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Fever Crumb and Third Witch – Go Girls!

Fever Crumb by Philip Reeves and Third Witch by Jackie French

It’s an all girl cast this weekend in two books that twist our realities into new stories for us to get lost in.

Fever Crumb

After the downsizing that followed the Sixty Minute War, and before the award winning Mortal Engines series, comes Fever Crumb. Fever is an orphan living in post apocalyptic London. Fever lives with the engineers in a giant metal head, and along with the rest of London she waits for the war that will come with the huge armoured fortress that is moving across the wastelands.

In this Mortal Engines Prequel Philip Reeves has created an unrecognisable London that is strangely familiar. The M25 is now the Moatway defence that circles the city, Battersea has become B@tersea, and someone that has annoyed you is a blogger. Fever is an interesting heroine. She has been brought up with engineers and takes a very rational view of life. Fever is also very smart and at the centre of the changes occurring in London. AS the city prepares for war we learn not only about the world of Mortal Engines but also about Fever Crumb’s own unusual past. Although not the easiest book to read, it does not always flow well, it is hard to put down. The plot line is intriguing, the changes in the world since the war are fascinating and the characters are really engaging. And the good news is that there are two more books in the prequel series and then there is the Mortal Engines Series to read (and a movie coming out in December 2018).

Third Witch

This is Jackie French’s third book reinventing Shakespeare’s classics, and in this book she takes a fresh look the Scottish play – Macbeth – through the eyes of Lady Macbeth’s servant – Annie Grasseyes,

Annie is not a witch, but when she is asked by her lady to to find a potion to stiffen Macbeth’s sinews Annie works with others to ‘charm’ Macbeth. Annie gets carried away, and the consequences that fateful day on the moor change her life forever. We all know the story of Macbeth and how that ends, but this book is really about Annie herself. Although she is caught up in the events of Shakespeare’s play this is really her story about her own love and loyalties and how she grows as a person.

I am not normally a fan of modernised Shakespeare, I really love the original plays and I do not understand why you would want to mess with something that has worked well for centuries. But as this is not strictly modernised version but rather setting a person in amongst those event I thought I would give it a go, and I am pleased I did. Jackie French is a great story teller, and the story of Annie’s role in the events leading to Macbeth’s rise and fall is one that many girls will love to read. The only thing I disliked in the book was that the original characters from Macbeth speak in Shakespearean English. This is passed off in the story as the way nobles speak, but I found it jarring and it took me out of the fantasy world of the story. For me it was a minor failing, and I could not wait to get to the end and see whether Annie would choose Murdoch, Thane of Greymouth, or Rab the Blacksmith as her happy ever after. I know who I was barracking for, but you will have to read it to see if your favourite won her heart.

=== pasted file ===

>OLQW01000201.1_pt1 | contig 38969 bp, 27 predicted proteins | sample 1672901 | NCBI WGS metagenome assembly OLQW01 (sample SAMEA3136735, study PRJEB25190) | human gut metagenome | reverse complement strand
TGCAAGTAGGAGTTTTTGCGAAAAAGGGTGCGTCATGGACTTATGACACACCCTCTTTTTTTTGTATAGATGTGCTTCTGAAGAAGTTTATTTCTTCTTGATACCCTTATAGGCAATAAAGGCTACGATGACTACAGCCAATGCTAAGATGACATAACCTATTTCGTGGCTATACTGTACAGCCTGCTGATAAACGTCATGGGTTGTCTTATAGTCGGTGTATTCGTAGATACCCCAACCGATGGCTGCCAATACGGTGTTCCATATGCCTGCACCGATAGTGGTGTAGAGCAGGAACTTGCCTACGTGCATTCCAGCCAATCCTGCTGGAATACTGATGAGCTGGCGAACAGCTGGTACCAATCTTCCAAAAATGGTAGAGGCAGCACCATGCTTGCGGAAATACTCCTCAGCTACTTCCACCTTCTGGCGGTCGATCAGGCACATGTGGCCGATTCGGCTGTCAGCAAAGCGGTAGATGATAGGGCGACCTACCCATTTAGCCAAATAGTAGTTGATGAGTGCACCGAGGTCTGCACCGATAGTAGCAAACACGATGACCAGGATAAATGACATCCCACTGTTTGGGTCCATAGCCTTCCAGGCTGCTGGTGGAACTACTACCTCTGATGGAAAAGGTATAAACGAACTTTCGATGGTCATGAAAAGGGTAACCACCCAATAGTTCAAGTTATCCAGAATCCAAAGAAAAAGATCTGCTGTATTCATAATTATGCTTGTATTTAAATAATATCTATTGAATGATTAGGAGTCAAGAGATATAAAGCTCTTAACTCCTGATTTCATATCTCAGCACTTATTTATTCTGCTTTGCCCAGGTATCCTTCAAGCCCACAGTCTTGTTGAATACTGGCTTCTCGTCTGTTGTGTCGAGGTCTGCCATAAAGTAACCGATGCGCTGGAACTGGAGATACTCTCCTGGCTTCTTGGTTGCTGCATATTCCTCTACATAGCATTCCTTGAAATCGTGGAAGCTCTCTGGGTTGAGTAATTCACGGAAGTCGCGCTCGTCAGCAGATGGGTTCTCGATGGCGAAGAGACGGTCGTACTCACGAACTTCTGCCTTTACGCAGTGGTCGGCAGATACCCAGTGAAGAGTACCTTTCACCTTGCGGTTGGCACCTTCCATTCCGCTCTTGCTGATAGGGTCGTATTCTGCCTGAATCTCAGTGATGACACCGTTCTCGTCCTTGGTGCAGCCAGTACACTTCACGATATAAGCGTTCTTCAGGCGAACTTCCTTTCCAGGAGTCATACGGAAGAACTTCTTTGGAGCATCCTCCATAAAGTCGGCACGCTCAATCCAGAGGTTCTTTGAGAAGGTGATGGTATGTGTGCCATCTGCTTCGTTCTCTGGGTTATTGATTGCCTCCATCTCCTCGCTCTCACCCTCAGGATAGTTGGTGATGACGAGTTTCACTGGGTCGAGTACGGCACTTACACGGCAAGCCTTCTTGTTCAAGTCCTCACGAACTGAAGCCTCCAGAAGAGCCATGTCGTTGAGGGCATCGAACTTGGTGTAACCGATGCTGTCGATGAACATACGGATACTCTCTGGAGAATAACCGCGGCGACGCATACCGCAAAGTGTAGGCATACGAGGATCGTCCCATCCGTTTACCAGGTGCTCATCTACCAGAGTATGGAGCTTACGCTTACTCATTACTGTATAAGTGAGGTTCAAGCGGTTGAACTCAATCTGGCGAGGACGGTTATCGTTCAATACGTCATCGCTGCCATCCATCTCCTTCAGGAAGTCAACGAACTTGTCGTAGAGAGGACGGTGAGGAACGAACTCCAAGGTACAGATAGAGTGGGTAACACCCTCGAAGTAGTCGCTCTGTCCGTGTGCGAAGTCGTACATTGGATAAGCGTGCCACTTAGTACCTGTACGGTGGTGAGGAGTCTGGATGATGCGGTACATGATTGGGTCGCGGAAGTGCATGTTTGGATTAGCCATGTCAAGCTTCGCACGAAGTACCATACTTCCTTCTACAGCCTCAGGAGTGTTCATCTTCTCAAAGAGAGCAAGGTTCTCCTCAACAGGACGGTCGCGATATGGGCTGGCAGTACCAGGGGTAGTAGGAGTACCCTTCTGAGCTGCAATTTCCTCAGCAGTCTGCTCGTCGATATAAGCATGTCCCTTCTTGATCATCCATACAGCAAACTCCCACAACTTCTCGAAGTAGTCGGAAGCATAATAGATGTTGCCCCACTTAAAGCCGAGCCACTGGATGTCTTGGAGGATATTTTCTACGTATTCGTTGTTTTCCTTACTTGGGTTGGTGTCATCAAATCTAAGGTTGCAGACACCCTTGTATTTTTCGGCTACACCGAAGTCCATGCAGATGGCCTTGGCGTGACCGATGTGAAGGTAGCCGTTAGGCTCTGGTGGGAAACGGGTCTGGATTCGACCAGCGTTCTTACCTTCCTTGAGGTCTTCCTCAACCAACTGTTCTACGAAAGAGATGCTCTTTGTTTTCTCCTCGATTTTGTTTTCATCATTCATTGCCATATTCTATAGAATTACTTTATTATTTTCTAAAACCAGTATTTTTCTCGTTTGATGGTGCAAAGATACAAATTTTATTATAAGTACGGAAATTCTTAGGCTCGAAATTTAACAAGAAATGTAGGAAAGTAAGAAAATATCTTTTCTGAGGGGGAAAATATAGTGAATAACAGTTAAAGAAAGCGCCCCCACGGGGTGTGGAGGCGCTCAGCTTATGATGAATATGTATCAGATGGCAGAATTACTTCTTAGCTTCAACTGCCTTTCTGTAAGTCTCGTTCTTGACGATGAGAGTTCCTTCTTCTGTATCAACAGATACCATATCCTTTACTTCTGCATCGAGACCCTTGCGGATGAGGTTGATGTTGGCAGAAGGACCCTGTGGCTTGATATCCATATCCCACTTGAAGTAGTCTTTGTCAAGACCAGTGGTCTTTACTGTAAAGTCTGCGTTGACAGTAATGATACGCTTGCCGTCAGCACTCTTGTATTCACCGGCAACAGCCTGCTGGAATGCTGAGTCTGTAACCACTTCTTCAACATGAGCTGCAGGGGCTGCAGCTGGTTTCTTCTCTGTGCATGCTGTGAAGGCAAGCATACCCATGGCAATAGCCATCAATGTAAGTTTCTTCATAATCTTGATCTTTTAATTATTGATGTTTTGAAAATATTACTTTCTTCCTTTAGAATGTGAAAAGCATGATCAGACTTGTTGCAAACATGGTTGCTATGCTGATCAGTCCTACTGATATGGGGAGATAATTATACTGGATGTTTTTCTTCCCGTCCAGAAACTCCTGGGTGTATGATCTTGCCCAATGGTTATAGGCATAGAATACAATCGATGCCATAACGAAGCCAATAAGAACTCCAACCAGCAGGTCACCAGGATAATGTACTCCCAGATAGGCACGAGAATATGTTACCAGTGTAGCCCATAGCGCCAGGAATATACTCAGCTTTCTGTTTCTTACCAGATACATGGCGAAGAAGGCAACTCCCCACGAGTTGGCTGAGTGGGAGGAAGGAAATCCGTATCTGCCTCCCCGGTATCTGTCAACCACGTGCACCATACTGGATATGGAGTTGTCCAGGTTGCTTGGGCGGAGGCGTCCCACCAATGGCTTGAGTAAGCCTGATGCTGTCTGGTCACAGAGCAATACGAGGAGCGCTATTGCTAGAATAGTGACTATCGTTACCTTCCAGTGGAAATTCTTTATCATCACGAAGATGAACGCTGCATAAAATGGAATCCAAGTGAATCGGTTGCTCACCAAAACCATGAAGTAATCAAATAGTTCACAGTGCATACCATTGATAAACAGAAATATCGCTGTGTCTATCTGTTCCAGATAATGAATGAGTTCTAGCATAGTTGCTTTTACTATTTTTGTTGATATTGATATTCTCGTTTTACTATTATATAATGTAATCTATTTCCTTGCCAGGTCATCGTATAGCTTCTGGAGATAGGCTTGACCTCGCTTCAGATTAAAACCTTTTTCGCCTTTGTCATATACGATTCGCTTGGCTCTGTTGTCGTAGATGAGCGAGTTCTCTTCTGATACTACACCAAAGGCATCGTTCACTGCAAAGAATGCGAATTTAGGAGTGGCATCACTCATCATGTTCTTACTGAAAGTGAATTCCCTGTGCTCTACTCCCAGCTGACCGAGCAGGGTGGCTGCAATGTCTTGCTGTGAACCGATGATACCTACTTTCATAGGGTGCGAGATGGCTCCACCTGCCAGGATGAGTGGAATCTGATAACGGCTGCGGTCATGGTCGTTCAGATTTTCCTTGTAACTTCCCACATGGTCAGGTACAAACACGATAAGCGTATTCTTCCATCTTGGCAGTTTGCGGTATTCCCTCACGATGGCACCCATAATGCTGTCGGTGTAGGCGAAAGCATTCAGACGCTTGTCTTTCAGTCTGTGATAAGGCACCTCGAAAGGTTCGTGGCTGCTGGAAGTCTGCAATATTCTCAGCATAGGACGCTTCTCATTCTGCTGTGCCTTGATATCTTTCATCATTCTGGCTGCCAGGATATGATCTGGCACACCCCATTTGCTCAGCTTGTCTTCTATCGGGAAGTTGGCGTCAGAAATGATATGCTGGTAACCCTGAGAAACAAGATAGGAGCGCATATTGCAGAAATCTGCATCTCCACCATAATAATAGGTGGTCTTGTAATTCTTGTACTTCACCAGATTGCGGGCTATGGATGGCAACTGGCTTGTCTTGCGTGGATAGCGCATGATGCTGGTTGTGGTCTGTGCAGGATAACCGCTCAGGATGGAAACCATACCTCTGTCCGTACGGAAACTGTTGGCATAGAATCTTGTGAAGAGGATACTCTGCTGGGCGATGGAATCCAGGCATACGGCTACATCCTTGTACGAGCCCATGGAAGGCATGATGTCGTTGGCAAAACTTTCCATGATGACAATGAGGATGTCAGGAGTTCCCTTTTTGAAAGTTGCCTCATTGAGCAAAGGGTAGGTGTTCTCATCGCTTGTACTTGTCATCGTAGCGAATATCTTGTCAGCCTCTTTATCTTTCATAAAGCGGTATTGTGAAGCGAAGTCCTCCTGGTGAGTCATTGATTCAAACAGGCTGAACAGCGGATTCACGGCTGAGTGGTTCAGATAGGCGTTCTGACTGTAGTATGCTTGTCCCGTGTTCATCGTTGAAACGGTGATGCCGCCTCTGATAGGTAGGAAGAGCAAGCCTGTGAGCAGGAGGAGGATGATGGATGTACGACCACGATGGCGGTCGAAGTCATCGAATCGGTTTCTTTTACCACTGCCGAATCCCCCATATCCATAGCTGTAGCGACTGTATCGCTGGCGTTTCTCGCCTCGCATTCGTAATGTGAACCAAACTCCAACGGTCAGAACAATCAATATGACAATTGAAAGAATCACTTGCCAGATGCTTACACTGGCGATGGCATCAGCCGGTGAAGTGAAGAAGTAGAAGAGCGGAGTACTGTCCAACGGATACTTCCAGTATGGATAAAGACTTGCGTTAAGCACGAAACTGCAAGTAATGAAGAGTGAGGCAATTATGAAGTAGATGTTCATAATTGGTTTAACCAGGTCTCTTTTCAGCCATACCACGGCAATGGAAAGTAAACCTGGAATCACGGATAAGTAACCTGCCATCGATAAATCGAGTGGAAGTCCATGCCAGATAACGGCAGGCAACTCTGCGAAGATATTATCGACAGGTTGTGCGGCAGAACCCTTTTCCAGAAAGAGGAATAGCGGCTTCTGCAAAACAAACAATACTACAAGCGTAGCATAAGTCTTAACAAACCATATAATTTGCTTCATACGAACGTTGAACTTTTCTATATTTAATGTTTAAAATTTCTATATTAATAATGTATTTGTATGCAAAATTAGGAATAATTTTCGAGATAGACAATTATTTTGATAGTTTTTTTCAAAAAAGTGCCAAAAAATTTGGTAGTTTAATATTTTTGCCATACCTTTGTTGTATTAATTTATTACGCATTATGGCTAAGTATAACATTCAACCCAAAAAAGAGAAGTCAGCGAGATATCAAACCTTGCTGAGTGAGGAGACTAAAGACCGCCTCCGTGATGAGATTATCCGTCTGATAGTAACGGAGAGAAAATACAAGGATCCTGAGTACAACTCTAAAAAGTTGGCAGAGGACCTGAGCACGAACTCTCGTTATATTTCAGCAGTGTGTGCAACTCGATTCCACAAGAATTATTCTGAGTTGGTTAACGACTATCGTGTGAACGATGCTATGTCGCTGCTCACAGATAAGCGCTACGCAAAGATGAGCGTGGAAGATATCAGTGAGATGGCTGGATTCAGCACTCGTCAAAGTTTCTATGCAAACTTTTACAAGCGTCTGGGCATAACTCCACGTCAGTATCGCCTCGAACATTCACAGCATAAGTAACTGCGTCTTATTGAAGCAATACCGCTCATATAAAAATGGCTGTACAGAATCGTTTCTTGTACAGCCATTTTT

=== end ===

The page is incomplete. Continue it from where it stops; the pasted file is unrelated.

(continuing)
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The Secret of the Black Bushranger by Jackie French

The Secret of the Black Bushranger

By Jackie French

I  have always loved history. I love knowing how we got to be where we are now, and what happened to get us there. And it is obvious that I love reading. So I am sure it comes as no surprise to you I love historic fiction, and so I was excited by the opportunity to review Jackie French’s new book in her Secret Histories series.

One of the areas of history I have always been fascinated by is colonial Australian and New Zealand history, and how the differences are reflected in our culture today, and the Secret of the Black Bushranger really took me to a favourite place.

Barney Bean is an orphan in the new colony of Sydney. He has been taken in by real historic figures Rev Johnson and Mrs Johnson and while living with them and building a new life for himself he meets another historic figure, John Black, who claims to be an ex-slave.